Ben Glover, Wither Hills, NZ

Name: Ben Glover
Place of birth: Blenheim, Marlborough
Professional qualifications: B.Com & Post Grad Dip Winemaking & Viticulture
Professional experience: Ten vintages as Winemaker Wither Hills Vineyards Have also worked in Sonoma, California. Puglia, Italy. Burgundy & Western Australia.
Current job title, winery & region: Chief winemaker, Wither Hills Vineyards Ltd, Marlborough, NZ

Which of your wines do you most enjoy making, and why?
It would have to be Pinot Noir. It is a grape that is forever seeking to humble you. It is fickle and shows all its warts. It is a wine that you cannot hide faults or weakness. Yet when it is good, when it is great, it is hedonistic, it is fragrant, perfumed, supple, elegant, in a powerful way. A truly stunning experience.

Tell us about your most memorable wine-tasting experience…
Being part of the inaugural Len Evans Tutorial in 2001, simply put a magical experience, led by a visionary supplying invaluable wisdom, enthusiasm, discipline about the appreciation of 'great wines'

As a winemaker, what could you not do without - besides grapes, of course?
The palate.

What is the most important piece of equipment in your winery?
The Ipod.

What styles or varieties do you see dominating wine production in New Zealand over the next 10 years?
From a NZ varietal stance, it is Sauvignon Blanc Sauvignon Blanc Sauvignon Blanc, with other key varieties such as Pinot Noir, Riesling, Merlot, Syrah, along with other aromatics coming a strong second from the individual climates that best suit the variety. With regard to Sauvignon Blanc there will be differentiation of styles, from Sancerre, to single vineyard wines. This will give the whole Sauvignon Blanc category width.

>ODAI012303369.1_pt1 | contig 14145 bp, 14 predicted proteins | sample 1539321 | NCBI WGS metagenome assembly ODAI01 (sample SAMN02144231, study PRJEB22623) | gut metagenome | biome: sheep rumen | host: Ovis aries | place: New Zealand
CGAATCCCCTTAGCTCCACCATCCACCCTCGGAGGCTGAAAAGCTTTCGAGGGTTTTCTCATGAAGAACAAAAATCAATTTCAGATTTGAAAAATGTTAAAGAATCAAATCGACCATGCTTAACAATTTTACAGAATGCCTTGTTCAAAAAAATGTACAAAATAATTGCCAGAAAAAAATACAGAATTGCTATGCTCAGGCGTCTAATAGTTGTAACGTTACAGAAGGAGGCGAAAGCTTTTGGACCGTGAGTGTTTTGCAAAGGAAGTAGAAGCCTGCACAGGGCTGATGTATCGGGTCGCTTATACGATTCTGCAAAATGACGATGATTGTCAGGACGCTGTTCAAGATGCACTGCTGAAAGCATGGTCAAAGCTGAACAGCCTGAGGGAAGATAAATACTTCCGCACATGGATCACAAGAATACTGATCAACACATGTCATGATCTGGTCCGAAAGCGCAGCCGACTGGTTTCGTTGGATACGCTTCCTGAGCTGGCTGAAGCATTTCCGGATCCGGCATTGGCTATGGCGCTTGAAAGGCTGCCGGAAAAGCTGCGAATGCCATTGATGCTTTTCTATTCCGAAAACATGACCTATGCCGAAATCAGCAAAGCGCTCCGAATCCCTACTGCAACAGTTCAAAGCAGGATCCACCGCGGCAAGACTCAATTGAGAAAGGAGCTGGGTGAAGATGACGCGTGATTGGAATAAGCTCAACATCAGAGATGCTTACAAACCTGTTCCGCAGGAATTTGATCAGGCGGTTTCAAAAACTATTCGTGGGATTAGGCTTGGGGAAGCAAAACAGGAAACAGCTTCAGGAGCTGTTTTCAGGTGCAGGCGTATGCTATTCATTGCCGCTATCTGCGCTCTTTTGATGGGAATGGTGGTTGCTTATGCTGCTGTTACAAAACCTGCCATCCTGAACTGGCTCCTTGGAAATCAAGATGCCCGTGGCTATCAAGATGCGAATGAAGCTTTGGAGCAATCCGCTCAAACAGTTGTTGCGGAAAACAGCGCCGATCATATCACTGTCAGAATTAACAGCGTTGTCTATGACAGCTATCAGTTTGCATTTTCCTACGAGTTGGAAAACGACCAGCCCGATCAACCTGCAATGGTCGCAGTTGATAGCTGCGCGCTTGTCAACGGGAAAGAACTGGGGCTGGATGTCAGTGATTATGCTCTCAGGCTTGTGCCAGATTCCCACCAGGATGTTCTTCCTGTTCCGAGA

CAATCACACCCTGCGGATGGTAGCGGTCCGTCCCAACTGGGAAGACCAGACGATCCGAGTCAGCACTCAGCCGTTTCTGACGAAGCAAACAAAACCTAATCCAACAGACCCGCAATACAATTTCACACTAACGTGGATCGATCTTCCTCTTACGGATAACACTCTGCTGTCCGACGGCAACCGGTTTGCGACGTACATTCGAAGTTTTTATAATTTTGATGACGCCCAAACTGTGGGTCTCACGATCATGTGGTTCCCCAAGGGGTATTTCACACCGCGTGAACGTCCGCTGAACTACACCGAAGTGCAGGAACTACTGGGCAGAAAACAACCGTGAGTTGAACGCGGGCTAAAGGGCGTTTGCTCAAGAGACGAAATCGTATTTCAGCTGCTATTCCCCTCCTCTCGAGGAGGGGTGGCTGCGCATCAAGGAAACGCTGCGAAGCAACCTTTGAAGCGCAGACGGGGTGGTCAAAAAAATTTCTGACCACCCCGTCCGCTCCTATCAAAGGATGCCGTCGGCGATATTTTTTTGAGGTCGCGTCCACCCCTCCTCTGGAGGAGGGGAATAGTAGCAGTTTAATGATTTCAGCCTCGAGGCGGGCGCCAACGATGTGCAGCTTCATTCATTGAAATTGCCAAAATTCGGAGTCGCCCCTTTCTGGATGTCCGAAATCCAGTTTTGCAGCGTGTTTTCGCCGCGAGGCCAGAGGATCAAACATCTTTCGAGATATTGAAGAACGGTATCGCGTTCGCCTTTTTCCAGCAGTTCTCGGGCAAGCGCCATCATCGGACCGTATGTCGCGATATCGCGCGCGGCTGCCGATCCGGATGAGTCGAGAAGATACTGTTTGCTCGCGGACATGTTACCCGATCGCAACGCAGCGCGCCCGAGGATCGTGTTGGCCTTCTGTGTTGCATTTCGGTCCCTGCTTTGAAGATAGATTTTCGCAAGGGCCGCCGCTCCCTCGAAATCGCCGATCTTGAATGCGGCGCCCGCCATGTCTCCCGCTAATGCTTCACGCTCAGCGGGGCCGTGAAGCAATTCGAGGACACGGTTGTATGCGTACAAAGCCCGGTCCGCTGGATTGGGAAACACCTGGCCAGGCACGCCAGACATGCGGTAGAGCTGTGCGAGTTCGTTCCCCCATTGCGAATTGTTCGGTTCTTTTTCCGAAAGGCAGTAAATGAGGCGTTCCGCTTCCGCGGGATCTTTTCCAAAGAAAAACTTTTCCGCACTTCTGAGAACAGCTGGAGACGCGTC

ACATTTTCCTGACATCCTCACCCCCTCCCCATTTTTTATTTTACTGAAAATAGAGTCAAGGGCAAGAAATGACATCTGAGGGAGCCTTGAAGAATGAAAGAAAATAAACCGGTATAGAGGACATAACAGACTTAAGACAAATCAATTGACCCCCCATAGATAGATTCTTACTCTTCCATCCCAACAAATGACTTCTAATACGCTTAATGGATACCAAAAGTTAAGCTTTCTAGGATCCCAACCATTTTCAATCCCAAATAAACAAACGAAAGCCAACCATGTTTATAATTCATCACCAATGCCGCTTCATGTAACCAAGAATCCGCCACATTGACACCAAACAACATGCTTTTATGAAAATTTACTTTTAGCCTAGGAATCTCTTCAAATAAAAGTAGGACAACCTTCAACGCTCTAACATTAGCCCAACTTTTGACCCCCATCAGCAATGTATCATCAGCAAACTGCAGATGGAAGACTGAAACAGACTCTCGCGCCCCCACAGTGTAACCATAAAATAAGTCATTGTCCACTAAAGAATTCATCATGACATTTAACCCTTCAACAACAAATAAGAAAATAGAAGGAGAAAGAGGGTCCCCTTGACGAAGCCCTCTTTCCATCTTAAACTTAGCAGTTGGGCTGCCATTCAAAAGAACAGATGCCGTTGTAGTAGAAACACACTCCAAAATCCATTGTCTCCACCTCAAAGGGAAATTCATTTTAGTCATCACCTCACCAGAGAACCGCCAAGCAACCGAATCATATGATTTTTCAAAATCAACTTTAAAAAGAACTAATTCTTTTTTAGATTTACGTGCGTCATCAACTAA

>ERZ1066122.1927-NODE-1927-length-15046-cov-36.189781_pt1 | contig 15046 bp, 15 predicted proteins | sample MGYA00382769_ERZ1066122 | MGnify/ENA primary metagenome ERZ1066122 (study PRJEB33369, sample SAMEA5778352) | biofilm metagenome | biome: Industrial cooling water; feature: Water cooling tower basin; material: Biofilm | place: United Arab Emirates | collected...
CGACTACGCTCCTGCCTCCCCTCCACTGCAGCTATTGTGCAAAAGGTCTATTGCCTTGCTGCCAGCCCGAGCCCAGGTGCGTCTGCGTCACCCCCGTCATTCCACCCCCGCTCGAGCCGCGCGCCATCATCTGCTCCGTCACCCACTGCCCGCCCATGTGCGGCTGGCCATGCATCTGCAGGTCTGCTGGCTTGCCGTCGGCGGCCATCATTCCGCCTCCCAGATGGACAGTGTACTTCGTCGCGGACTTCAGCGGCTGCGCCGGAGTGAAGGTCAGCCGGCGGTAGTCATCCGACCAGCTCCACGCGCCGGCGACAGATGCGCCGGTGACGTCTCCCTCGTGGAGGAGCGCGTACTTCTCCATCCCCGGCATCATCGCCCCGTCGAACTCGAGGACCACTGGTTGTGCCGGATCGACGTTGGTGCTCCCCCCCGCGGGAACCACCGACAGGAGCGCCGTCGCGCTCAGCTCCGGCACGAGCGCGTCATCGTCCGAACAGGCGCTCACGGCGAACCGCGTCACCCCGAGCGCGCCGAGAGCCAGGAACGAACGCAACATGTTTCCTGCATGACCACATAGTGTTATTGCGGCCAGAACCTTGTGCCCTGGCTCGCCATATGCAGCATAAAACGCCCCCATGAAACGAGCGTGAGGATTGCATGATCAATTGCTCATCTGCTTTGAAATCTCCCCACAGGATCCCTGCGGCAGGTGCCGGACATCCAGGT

Which non-traditional varieties interest you and why?
Italian varietals, I fell in love with the wines in 1995 when I worked in Puglia, seeing Primitivo, Negromara along with Nebbiolo, Barbera, Corvina, Sangiovese, and understanding the way flavour, tannin, and structure of these wines, just 'suited' the whole Italian Culture.

What do you like to do when you're not making wine?
Being with my Wife; Susie and children George, Molly & Hazel in the Marlborough Sounds.

The world is about to flood and a specially-designed, temperature-controlled ark is being built to preserve the world's best wines. You've been asked to recommend a red and a white for the ark, what do you choose? (Sorry, you can't choose your own wines!)
Domaine Leflaive 1983 Chevalier-Montrachet. Gaja 1990 Barolo Sperss.

If you weren't a winemaker, how would you be making a living?
Cheesemaker & pig farmer (feed them walnuts)

What keeps you awake at night?
The kids.

What is the best piece of advice you could offer a person in their last year of winemaking study?
If you have not done 'vintage', do it - and stay till Christmas (Southern Hemisphere). Then, if you still like it, go to Europe for a year!

Why did you become a winemaker?
I went Lincoln Uni to do a Viticulture Degree and ended up on the other side. I think winemaking encompasses the practical, the technical but also the creativeness of a person, so for me it is a great balance.

Who has inspired you during the course of your career?
Seeing and working every year with the new 'vintage team' at Wither Hills, it is such a buzz to see these young, (and not so young) people achieving and discovering what they can do under pressure, and also what they bring to the Wither Hills permanents to keep us all fresh and invigorated with ideas & enthusiasm.

Which area of current wine or vine research do you think is most beneficial to the industry?
For New Zealand I think the current research on Sauvignon Blanc and its flavour & aroma profile and the precursors is critical in understanding why Marlborough Sauvignon Blanc has a uniqueness.

Is there an area of research towards which you would like to see more resources directed?
What makes Consumers decide what bottle of wine they want?

Other feature articles

AB Mauri



WID 2017